“I had zero experience in online teaching. For a while I thought I might not have to do any, but it soon became obvious that we’d still be in this situation after the summer, so there was no escape.”

“It did give me some time to think about how I wanted to teach my lectures after the start of the new academic year. One of the things that I decided was that, in order to keep my students’ energy level nice and high, it would probably be a good idea for me to stand while recording my videos. I read up on how to hold people’s attention. Normally, a two-hour lecture is made up of two 45-minute sessions, but you can’t do that with videos. You have to keep your videos much shorter. Ideally, your videos would be six minutes long, but it’s really hard to convey your information in videos that short. My videos are often ten minutes long, and sometimes as long as twenty minutes. I do try to keep things digestible for my students.”

‘Live online lectures felt a bit stifling’

Michaël bewerkt
Michaël Berghman, ESHCC lecturer, in his studio slash guest room.

“I’m using a blue curtain as a background in what is actually our guest bedroom, and that’s where I now teach my lectures while standing in front of a webcam on a tripod. I haven’t taught too many online classes, actually. I have taught a few in-person seminars for those students who really wanted to come to campus. Initially, we wanted to allow students to remotely attend on-campus seminars, but I was afraid we’d run into technical issues and have a lack of interaction between the students at home and the students in the classroom, so we decided from the start to separate our online and in-person seminars, thus allowing both to have their own dynamic. We polled all our colleagues on who wanted to do what. Those who didn’t feel comfortable teaching on campus didn’t have to do so.”

Recording videos takes a lot of time

“I’m lucky in that I’ve been teaching these subjects for several years now and know how my courses are structured. But recording the videos takes an awful lot of time. And what I’ve done online so far has been kind of stifling, because, among other things, it’s hard to interact. I think that’s one of the main hazards in our present situation. Those students who tend not to be very active in a classroom will be actively involved in a seminar anyway due to their physical presence, but when you’re teaching online, you may lose them. You have to tell people to stay focused much more explicitly, and that can be hard. And I don’t think that’s right for the kind of seminars we teach. They are about group conversations and dialogue, and some of that spontaneity is inevitably lost when you teach online. And the same thing is true for connecting with your colleagues. All our meetings are scheduled and planned in advance now. We can’t just knock on someone’s door and have a spontaneous chat anymore.”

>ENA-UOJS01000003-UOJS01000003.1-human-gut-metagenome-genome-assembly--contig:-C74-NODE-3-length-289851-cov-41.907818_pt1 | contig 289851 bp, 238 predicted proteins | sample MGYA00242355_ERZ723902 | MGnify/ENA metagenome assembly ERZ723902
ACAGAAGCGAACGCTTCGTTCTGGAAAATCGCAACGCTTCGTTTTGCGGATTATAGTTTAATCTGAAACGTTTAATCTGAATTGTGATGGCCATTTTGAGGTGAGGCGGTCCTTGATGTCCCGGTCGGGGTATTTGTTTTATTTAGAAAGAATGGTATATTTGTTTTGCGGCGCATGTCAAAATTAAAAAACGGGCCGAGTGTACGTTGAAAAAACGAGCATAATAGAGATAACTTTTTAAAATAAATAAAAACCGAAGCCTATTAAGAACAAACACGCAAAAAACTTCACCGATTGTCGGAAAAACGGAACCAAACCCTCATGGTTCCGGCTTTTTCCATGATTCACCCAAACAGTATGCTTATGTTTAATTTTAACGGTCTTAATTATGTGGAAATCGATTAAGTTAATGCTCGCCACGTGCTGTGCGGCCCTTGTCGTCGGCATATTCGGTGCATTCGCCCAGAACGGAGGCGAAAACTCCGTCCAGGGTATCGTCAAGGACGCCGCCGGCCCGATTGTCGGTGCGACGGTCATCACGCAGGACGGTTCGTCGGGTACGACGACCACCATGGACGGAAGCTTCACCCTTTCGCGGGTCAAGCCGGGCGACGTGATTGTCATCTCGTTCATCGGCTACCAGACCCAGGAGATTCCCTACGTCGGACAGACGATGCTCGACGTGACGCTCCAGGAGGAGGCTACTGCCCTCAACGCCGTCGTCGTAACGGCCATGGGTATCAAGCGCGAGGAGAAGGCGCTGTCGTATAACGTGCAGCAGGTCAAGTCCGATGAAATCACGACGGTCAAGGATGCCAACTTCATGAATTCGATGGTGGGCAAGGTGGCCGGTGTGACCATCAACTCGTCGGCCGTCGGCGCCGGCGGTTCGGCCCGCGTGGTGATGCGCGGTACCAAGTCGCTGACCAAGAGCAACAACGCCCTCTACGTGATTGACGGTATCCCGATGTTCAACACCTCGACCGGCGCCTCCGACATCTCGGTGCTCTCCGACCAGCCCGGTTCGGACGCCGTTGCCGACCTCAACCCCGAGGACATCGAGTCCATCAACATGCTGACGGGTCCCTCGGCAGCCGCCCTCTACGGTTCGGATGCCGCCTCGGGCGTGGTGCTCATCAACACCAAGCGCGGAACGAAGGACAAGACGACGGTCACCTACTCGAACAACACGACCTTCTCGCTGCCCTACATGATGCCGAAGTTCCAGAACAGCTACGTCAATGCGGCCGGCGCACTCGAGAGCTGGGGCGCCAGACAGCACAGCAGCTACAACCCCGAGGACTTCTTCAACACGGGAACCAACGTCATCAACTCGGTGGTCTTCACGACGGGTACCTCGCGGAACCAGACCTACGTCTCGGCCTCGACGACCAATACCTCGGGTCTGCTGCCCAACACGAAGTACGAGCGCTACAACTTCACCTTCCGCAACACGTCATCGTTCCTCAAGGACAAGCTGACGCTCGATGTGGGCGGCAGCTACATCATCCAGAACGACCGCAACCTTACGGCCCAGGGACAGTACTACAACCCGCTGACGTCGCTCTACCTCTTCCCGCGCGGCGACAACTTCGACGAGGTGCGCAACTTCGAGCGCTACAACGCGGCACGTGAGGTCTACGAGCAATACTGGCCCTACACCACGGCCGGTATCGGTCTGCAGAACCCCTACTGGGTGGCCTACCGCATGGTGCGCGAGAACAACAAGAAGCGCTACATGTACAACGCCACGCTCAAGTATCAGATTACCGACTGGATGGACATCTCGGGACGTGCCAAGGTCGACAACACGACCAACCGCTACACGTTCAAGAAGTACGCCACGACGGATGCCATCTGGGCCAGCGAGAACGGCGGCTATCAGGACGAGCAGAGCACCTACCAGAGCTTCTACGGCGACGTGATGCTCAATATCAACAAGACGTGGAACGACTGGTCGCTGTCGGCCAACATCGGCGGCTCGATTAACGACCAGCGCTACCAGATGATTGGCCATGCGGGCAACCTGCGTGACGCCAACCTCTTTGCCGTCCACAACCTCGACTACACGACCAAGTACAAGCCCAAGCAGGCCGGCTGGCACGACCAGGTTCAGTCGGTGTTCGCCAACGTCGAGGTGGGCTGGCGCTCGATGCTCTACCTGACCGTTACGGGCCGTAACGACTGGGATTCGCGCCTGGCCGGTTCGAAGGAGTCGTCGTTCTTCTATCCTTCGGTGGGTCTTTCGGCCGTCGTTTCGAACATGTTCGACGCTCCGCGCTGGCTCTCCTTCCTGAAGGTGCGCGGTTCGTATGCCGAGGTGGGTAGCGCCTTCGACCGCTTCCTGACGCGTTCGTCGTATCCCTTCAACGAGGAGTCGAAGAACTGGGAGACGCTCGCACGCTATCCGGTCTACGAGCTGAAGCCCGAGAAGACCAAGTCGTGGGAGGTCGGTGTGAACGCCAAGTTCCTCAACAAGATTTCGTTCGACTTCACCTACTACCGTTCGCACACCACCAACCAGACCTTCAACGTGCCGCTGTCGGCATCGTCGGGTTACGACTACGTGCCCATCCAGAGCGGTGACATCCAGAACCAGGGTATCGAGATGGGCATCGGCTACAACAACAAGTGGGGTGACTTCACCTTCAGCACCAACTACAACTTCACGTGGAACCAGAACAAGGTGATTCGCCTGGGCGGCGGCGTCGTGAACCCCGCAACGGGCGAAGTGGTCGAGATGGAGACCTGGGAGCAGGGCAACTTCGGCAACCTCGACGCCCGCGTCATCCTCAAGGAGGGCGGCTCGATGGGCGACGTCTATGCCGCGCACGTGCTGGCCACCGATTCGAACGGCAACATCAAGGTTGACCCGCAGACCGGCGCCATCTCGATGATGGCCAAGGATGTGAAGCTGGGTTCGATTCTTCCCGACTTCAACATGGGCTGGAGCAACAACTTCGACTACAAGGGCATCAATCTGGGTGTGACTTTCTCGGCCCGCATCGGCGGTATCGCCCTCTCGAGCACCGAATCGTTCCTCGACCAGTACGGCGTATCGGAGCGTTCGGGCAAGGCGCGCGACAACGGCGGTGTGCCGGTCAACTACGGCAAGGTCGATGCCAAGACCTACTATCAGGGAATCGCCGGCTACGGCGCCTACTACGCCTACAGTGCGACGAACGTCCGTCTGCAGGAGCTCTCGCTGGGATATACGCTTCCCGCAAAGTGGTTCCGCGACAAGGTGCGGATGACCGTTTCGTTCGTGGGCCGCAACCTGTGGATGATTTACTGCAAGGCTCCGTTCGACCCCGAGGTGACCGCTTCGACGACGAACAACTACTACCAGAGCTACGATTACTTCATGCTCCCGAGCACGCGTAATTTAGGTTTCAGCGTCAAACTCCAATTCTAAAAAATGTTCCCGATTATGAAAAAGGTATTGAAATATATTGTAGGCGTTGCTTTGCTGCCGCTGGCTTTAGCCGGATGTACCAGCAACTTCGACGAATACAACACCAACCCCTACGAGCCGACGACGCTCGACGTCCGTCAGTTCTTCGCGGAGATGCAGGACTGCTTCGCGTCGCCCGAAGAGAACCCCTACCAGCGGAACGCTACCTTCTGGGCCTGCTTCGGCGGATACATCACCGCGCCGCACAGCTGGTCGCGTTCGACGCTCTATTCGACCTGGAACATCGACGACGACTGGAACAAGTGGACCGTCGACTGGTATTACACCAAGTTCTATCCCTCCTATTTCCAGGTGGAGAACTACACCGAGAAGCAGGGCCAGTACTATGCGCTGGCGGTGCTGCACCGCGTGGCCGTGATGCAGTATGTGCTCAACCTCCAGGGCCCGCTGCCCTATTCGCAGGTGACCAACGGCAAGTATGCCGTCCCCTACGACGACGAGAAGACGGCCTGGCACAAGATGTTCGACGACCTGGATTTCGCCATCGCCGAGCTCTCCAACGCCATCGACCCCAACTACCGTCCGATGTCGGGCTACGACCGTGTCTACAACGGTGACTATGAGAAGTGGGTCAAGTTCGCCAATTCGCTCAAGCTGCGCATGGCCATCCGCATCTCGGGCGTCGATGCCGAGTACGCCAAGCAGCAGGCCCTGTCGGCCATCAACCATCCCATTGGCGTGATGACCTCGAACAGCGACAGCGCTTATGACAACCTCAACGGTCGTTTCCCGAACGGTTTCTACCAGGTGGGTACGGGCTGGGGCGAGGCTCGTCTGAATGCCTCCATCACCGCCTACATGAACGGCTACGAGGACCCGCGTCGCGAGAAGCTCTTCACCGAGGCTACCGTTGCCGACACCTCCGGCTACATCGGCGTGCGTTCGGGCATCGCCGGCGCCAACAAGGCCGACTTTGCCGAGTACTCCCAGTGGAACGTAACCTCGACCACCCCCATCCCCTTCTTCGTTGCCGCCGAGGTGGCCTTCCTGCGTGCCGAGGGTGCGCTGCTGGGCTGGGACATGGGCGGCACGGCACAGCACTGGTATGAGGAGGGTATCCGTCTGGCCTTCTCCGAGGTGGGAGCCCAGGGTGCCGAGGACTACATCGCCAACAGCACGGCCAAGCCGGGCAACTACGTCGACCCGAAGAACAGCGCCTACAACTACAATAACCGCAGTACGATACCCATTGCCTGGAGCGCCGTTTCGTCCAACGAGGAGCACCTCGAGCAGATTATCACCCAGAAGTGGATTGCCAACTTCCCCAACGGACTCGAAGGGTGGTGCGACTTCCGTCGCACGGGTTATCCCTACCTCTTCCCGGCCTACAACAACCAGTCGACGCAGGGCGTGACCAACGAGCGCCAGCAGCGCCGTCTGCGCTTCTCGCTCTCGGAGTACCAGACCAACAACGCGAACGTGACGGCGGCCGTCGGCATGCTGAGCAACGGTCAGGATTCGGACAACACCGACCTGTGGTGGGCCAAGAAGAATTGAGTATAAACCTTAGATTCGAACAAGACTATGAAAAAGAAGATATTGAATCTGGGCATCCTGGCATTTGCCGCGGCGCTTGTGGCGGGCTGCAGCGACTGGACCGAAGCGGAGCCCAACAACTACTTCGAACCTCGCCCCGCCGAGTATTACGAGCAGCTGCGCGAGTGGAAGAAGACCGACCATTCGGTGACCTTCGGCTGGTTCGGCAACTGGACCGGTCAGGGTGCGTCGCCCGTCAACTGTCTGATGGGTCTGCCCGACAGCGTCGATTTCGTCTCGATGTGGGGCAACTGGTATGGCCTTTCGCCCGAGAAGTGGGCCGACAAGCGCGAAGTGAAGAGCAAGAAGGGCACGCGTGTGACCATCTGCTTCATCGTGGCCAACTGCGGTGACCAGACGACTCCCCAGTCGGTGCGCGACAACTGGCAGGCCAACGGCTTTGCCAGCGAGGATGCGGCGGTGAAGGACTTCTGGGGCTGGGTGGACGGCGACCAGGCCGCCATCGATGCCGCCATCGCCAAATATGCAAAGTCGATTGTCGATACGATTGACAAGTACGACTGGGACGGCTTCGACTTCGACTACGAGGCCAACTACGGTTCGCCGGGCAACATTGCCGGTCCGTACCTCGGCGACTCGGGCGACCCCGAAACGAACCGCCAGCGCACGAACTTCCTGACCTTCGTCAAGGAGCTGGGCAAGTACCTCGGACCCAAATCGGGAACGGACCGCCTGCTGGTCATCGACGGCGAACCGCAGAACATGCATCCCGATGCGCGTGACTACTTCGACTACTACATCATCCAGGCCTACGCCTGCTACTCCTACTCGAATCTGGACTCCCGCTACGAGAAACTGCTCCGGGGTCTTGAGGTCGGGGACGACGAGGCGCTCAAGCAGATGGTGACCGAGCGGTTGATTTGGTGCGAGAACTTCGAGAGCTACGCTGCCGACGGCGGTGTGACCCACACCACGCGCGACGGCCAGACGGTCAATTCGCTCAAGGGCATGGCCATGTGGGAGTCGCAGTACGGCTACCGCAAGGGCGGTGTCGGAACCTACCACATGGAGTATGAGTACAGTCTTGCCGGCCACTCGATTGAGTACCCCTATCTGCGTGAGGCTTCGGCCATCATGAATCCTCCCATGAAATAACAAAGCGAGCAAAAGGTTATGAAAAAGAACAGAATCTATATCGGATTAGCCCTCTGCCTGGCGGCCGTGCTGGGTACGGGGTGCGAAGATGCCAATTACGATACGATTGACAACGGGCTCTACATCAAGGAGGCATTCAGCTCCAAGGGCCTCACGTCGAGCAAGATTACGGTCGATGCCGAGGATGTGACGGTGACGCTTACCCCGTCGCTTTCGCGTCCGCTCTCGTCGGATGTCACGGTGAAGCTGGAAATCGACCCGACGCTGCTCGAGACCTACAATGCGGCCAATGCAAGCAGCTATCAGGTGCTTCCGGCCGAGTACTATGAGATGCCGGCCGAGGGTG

“Lecturers play a different role now. We have to check more explicitly whether [the students] all understand what we’ve just been saying. Obviously, we can work with the various apps on offer, and with online tools such as quizzes, but those don’t work for more advanced students. They’re too shallow. What matters is having a debate, not a quick comparison of ideas.”

“I’ve definitely been busier in the last few months than before. Thankfully, I don’t mind working late at night. During the first lockdown – I live in Belgium, so things were even stricter there – I worked from 7pm to 4 or 5am. My girlfriend looked after our kids in the morning, and I looked after them in the afternoon. Now that the kids are back in school, I naturally work ‘regular’ hours again. But a flexible attitude continues to be a necessity.”

“I will be able to keep this up for a while – among other reasons, because I’m choosing to believe that things will return to normal at some point, even though it may not be until the end of this academic year. I’m hanging onto the belief that everything will be OK again, and that at some point, I’ll be teaching regular in-person classes again. I miss the satisfaction you sometimes feel after teaching a lecture to a large room full of students. That is, and will always be, one of the main reasons why I love my profession.”